We currently set the Big Write every fortnight. This is a whole morning session. The first hour is the teaching input and fast, fun, lively, oracy based activities, linked to what’s expected in their writing, to get the children thinking and talking. The children also get planning time in this session.

After break the children come back into the classroom which is set up ready for them to do a long piece of writing – lights are dimmed, candles flicker and Mozart music is playing softly. Children then have up to 45 minutes to write. This time is broken up to allow them time to check their work as they write.


10 mins

Check your punctuation!

40 mins

Check your targets!




BIG Writing


30 mins

Check your openers and connectives.

20 mins

Check your WOW words!



Uplevel this sentence.

The boy ran.

In pairs, discuss why I like this sentence:

The light dimmed. I took a glance at the beast, whilst I still had time.

Identify the parts which have been uplevelled.



Spellings are set weekly. There is a weekly spelling test where your child is set up to 10 spellings. The words are chosen to consolidate or extend the learning the children are doing in their phonics lessons that week.

In Year 2 these are set on a Wednesday and tested on the following Wednesday.

In Year 1 these will be set on a Tuesday and tested on the following Monday.

There are lots of ways to practise spellings – different ways suit different children. E.g.

- Look, Say, Cover, Write, Check

- Make the word with magnetic letters, mix it up, put it back together.

- Write the word then draw the sound buttons beneath. s p r i n g

- If it is a tricky word, underline the parts of the word that are irregular.

- Write the word with your finger on your hand, leg, on someone’s back!


Guided Reading

Guided Reading is a session from 9:00-9:30am where the teacher sits with a small group of children and together they read from a set of the same books which match their reading ability. At the end of the session, children are set a follow-up task which they complete independently the following day.

There are 5 activities each week on rotation for Early Work. As well as the Guided Reading session and follow-up work, children also complete a tasks such as handwriting, phonics work, times tables practise, a numeracy task, work on the computers or IPC research or independent reading.



At Valley we follow the Nelson handwriting scheme. A handwriting task is set each week in the 9:00am – 9:30am Early Work session. Early work tasks are done on a rotation so each group will complete a handwriting task during the week.



School & Home



In the home …

What can I do at home to help

my child with their reading?

10 steps to supporting your child’s reading!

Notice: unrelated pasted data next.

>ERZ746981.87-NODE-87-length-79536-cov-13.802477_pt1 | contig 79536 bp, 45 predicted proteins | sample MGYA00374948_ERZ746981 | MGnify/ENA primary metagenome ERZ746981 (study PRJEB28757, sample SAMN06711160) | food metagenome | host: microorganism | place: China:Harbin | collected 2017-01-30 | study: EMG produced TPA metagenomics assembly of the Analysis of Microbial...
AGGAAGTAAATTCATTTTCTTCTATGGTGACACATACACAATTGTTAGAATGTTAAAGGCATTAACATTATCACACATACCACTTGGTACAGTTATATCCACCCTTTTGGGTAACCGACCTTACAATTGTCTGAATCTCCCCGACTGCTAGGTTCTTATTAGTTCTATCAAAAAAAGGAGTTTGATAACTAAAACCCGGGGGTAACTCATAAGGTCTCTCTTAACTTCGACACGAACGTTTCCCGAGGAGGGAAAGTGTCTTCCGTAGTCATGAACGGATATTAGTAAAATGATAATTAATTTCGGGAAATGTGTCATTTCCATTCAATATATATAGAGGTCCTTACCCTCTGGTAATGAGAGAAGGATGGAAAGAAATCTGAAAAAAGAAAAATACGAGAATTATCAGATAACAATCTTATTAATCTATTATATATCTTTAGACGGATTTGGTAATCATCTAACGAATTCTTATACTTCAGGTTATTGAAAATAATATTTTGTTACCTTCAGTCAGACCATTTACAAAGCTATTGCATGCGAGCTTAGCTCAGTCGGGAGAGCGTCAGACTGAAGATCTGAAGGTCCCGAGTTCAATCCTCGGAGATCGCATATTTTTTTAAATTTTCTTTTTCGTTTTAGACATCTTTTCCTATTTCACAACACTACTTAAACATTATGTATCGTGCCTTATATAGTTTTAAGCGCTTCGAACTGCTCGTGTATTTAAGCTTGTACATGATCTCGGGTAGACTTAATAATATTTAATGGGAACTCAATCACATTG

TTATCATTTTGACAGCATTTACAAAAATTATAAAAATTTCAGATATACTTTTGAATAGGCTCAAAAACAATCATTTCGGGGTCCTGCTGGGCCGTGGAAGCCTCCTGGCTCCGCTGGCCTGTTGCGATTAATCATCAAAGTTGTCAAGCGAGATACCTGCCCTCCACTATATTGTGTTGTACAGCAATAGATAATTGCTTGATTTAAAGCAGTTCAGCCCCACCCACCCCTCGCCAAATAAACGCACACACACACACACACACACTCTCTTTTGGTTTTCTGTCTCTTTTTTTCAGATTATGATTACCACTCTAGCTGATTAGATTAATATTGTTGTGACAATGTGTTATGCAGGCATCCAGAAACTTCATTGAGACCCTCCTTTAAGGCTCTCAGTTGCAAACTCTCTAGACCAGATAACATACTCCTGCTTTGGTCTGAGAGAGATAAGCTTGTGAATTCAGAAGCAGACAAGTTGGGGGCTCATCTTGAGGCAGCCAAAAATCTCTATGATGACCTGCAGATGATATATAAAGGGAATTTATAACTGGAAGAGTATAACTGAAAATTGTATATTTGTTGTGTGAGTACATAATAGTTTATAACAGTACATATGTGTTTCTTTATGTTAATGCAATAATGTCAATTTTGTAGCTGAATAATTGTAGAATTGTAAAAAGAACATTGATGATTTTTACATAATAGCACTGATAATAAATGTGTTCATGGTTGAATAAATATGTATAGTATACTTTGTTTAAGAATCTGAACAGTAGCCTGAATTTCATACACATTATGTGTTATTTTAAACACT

In the home …

  • 1. Choose a quiet time

Set aside a quiet time with no distractions. Ten to fifteen minutes is usually long enough.

  • 2. Make reading enjoyable

Make reading an enjoyable experience. Sit with your child. Try not to pressurise if he or she is reluctant. If your child loses interest then do something else.

  • 3. Maintain the flow

If your child mispronounces a word do not interrupt immediately.

Instead allow opportunity for self-correction. It is better to tell a

child some unknown words to maintain the flow rather than insisting

on trying to build them all up from the sounds of the letters. If your

child does try to 'sound out' words, encourage the use of letter sounds

rather than 'alphabet names'.



In the home …

  • 4. Be positive

If your child says something nearly right to start with that is fine. Don't say 'No. That's wrong,' but 'Let's read it together' and point to the words as you say them. Boost your child's confidence with constant praise for even the smallest achievement.

  • 5. Success is the key

Parents anxious for a child to progress can mistakenly give a child a book that is too difficult. This can have the opposite effect to the one they are wanting.

Until your child has built up his or her confidence, it is better to keep to easier books. Struggling with a book with many unknown words is

pointless. Flow is lost, text cannot be understood and children

can easily become reluctant readers.



In the home …

  • 6. Visit the Library

Encourage your child to use the public library regularly.

  • 7. Regular practice

Try to read with your child on all school days. 'Little and often' is best.

  • 8. Communicate

Try to communicate daily with positive comments and any

concerns about reading in your child’s ‘reading record’. Your

child will then know that you are interested in their progress and

that you value reading.



In the home …

  • 9. Talk about the books

There is more to being a good reader than just being able to read the words accurately. Just as important is being able to understand what has been read. Always talk to your child about the book; about the pictures, the characters, how they think the story will end, their favourite part. You will then be able to see how well they have understood and you will help them to develop good comprehension skills.

  • 10. Variety is important

Remember children need to experience a variety of reading

materials eg. picture books, hard backs, comics, magazines,

poems, and information books.



In the home …

  • Talk! Spoken sentence structure and vocabulary development will underpin children’s ability to write in sentences as they progress through the school. Sing songs, tell stories, talk as they play, recall a favourite TV programme, ask questions.
  • If your family speak an additional language encourage the development of speaking and listening in your home language.
  • Once your child is writing words and sentences by themselves, encourage them to ‘sound out’ rather than ask for correct spelling of every word.


In the home …

Writing For a Purpose

  • Share your own purposes for writing. Encourage children to write shopping lists, birthday cards, postcards. Praise efforts, go at your child’s own pace, correct letter formation takes time and is hard work!

Useful links

If you are free to come and support some of our young readers in school then please fill in our sign up sheet.